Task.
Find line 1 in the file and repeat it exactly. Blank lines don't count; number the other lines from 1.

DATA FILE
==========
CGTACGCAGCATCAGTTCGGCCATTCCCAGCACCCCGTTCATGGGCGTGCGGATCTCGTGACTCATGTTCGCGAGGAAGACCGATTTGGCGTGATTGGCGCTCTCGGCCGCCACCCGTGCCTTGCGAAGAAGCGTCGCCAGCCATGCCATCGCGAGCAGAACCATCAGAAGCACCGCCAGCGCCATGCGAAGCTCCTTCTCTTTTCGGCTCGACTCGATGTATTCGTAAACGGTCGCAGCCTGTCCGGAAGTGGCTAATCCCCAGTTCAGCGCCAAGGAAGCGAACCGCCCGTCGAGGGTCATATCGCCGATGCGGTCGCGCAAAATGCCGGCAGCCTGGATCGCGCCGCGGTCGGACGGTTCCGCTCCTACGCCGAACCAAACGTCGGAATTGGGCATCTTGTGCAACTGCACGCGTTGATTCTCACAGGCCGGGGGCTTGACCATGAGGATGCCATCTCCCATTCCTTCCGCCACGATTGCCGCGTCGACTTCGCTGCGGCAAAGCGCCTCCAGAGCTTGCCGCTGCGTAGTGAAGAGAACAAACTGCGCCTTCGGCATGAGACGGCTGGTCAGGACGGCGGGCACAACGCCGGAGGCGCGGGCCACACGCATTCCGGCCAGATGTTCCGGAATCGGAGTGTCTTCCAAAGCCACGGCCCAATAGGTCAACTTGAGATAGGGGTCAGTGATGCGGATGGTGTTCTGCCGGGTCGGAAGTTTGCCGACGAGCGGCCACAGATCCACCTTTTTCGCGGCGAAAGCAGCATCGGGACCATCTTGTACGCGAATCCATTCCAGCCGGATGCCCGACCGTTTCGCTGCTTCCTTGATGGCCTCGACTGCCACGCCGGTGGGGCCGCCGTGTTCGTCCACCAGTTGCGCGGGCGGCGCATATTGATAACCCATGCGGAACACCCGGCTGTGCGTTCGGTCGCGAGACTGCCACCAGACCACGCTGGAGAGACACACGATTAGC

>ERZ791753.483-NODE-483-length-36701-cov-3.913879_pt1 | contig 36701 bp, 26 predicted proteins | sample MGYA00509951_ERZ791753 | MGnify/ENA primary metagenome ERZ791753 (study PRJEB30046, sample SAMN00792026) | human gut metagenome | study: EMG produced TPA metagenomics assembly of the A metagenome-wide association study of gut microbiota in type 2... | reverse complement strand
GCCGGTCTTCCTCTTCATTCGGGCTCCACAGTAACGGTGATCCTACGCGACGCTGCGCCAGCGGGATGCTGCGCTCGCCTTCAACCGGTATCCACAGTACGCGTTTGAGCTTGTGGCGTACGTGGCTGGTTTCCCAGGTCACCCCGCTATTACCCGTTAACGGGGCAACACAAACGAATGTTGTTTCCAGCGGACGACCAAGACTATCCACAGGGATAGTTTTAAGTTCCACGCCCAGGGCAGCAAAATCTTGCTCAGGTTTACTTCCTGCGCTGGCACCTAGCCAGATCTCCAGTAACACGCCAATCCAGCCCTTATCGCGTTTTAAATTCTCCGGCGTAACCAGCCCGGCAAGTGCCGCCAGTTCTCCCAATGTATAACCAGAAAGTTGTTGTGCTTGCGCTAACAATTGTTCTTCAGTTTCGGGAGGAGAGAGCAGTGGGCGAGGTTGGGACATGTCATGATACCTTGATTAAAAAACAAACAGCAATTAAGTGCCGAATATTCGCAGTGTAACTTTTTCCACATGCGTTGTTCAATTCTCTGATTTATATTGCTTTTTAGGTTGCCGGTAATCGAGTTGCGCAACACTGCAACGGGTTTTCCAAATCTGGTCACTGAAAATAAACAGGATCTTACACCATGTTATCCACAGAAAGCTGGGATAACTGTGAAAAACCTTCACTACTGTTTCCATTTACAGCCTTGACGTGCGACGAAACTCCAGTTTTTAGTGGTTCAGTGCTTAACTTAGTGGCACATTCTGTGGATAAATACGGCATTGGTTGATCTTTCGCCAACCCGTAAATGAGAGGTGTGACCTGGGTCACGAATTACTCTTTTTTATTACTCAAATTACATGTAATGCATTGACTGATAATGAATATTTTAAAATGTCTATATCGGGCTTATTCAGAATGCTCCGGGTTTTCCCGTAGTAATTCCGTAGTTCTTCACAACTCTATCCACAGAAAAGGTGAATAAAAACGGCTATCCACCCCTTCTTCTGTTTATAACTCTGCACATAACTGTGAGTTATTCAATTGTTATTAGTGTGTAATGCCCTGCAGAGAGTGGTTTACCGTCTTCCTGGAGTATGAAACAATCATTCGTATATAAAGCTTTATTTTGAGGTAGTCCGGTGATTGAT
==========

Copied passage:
CGTACGCAGCATCAGTTCGGCCATTCCCAGCACCCCGTTCATGGGCGTGCGGATCTCGTGACTCATGTTCGCGAGGAAGACCGATTTGGCGTGATTGGCGCTCTCGGCCGCCACCCGTGCCTTGCGAAGAAGCGTCGCCAGCCATGCCATCGCGAGCAGAACCATCAGAAGCACCGCCAGCGCCATGCGAAGCTCCTTCTCTTTTCGGCTCGACTCGATGTATTCGTAAACGGTCGCAGCCTGTCCGGAAGTGGCTAATCCCCAGTTCAGCGCCAAGGAAGCGAACCGCCCGTCGAGGGTCATATCGCCGATGCGGTCGCGCAAAATGCCGGCAGCCTGGATCGCGCCGCGGTCGGACGGTTCCGCTCCTACGCCGAACCAAACGTCGGAATTGGGCATCTTGTGCAACTGCACGCGTTGATTCTCACAGGCCGGGGGCTTGACCATGAGGATGCCATCTCCCATTCCTTCCGCCACGATTGCCGCGTCGACTTCGCTGCGGCAAAGCGCCTCCAGAGCTTGCCGCTGCGTAGTGAAGAGAACAAACTGCGCCTTCGGCATGAGACGGCTGGTCAGGACGGCGGGCACAACGCCGGAGGCGCGGGCCACACGCATTCCGGCCAGATGTTCCGGAATCGGAGTGTCTTCCAAAGCCACGGCCCAATAGGTCAACTTGAGATAGGGGTCAGTGATGCGGATGGTGTTCTGCCGGGTCGGAAGTTTGCCGACGAGCGGCCACAGATCCACCTTTTTCGCGGCGAAAGCAGCATCGGGACCATCTTGTACGCGAATCCATTCCAGCCGGATGCCCGACCGTTTCGCTGCTTCCTTGATGGCCTCGACTGCCACGCCGGTGGGGCCGCCGTGTTCGTCCACCAGTTGCGCGGGCGGCGCATATTGATAACCCATGCGGAACACCCGGCTGTGCGTTCGGTCGCGAGACTGCCACCAGACCACGCTGGAGAGACACACGATTAGC